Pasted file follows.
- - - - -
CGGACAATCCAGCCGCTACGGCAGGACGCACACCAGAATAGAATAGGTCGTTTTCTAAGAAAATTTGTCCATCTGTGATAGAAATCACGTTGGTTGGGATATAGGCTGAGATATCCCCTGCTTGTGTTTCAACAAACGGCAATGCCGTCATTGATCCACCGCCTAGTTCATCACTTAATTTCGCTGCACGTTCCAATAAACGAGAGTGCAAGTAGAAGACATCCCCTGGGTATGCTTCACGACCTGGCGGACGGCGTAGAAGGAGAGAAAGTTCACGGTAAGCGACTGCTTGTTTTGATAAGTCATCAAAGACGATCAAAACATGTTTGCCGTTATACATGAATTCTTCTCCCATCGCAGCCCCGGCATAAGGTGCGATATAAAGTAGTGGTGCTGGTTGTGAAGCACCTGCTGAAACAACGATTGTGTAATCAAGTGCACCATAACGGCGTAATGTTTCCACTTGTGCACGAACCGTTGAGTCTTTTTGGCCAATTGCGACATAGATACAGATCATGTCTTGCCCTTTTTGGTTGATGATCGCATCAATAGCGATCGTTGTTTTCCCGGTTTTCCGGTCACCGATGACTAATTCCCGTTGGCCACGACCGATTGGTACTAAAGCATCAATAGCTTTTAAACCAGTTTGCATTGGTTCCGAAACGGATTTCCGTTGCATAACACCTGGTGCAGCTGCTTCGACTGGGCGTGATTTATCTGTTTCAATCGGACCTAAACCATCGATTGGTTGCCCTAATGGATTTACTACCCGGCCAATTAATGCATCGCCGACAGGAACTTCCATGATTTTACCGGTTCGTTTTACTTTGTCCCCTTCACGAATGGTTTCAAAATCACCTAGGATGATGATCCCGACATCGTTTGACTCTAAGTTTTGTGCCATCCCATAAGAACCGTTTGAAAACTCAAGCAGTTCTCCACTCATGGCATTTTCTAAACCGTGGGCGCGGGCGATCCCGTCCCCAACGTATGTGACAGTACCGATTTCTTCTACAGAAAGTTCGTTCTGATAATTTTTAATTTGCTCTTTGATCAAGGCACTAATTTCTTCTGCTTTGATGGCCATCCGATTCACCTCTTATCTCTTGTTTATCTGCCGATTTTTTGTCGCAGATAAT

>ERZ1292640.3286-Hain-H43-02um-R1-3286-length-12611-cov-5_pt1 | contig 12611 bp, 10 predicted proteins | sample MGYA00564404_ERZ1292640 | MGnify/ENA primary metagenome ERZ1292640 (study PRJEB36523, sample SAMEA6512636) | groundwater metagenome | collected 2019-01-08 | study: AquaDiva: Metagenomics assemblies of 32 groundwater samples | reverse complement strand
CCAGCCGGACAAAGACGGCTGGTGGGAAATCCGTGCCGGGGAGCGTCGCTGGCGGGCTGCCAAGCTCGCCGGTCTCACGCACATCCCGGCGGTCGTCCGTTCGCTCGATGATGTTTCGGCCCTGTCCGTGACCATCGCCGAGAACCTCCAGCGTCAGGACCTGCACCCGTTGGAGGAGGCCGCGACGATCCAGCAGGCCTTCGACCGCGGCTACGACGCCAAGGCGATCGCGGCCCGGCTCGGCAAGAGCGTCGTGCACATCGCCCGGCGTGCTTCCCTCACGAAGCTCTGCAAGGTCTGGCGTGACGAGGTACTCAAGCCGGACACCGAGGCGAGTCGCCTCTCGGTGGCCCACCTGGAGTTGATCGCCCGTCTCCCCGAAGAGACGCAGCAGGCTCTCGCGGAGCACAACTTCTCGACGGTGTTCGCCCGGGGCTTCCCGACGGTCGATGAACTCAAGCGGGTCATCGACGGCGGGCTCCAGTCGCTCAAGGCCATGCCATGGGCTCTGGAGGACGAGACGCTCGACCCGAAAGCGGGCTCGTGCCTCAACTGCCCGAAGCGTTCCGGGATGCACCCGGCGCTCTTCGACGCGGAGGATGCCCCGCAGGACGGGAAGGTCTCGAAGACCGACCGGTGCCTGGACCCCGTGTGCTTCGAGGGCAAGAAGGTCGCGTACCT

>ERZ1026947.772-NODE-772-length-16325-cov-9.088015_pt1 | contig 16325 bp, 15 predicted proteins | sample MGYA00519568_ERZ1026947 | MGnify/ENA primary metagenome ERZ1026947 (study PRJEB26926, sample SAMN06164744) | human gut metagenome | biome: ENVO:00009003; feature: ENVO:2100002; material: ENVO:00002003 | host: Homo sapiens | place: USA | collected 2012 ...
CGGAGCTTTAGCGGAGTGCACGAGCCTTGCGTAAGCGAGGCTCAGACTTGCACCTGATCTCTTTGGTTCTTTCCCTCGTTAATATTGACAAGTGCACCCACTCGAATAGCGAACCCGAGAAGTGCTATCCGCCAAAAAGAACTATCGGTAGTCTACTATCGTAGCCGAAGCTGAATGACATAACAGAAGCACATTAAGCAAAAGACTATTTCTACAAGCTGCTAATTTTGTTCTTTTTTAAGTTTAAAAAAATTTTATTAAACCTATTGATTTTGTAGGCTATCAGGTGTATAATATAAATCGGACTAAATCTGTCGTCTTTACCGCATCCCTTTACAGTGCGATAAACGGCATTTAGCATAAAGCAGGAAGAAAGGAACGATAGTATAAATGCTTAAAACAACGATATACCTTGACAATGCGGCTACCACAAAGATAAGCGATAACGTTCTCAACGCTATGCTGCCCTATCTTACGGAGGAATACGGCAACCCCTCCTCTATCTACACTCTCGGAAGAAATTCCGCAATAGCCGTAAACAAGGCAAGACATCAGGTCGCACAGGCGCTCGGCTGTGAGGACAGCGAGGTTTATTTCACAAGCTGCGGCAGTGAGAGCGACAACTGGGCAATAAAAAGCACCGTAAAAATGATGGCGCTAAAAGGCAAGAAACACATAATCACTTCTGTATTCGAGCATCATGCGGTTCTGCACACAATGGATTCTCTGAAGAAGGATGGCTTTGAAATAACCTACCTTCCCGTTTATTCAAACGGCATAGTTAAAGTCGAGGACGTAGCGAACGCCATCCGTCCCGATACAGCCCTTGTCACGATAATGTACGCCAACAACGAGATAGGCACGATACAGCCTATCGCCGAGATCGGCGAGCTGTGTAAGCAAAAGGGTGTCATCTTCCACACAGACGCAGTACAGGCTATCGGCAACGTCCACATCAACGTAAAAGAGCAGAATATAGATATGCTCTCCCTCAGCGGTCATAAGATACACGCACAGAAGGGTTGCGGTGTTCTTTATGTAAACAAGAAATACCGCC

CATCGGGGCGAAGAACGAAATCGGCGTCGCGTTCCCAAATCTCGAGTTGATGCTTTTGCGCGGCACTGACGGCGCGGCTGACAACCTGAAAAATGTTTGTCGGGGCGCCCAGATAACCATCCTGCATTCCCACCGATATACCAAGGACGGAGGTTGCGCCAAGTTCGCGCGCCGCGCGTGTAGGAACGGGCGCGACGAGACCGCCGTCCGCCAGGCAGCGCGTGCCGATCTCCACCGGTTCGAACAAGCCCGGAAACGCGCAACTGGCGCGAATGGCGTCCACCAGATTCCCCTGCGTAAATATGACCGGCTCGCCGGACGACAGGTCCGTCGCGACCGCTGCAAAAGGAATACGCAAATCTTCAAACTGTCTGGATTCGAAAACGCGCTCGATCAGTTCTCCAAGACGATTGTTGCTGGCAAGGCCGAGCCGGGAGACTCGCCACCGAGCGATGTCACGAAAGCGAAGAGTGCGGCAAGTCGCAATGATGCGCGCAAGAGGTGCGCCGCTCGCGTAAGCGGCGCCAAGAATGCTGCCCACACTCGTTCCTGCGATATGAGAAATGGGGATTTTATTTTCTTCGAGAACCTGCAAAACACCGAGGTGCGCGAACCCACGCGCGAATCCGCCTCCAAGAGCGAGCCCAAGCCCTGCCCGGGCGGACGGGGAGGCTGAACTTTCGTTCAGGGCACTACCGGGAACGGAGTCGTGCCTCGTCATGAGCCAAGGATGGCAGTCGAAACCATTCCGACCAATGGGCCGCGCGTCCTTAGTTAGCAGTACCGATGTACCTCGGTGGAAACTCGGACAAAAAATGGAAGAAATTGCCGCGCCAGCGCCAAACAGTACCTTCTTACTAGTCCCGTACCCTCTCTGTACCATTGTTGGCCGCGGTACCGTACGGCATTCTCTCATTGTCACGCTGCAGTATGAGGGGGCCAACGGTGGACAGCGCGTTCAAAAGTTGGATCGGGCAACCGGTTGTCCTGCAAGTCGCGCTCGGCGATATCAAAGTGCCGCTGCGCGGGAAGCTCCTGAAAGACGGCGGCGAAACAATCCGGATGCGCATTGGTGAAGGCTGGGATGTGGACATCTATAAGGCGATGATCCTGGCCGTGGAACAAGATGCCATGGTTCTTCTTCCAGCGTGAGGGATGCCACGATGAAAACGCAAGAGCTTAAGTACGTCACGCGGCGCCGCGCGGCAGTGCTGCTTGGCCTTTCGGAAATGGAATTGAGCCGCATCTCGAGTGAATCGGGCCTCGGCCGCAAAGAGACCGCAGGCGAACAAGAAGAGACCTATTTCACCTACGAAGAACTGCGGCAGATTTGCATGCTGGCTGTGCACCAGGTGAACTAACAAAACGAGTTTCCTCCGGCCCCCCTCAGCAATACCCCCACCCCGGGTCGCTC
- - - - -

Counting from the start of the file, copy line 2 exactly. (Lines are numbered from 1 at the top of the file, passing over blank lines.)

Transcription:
>ERZ1292640.3286-Hain-H43-02um-R1-3286-length-12611-cov-5_pt1 | contig 12611 bp, 10 predicted proteins | sample MGYA00564404_ERZ1292640 | MGnify/ENA primary metagenome ERZ1292640 (study PRJEB36523, sample SAMEA6512636) | groundwater metagenome | collected 2019-01-08 | study: AquaDiva: Metagenomics assemblies of 32 groundwater samples | reverse complement strand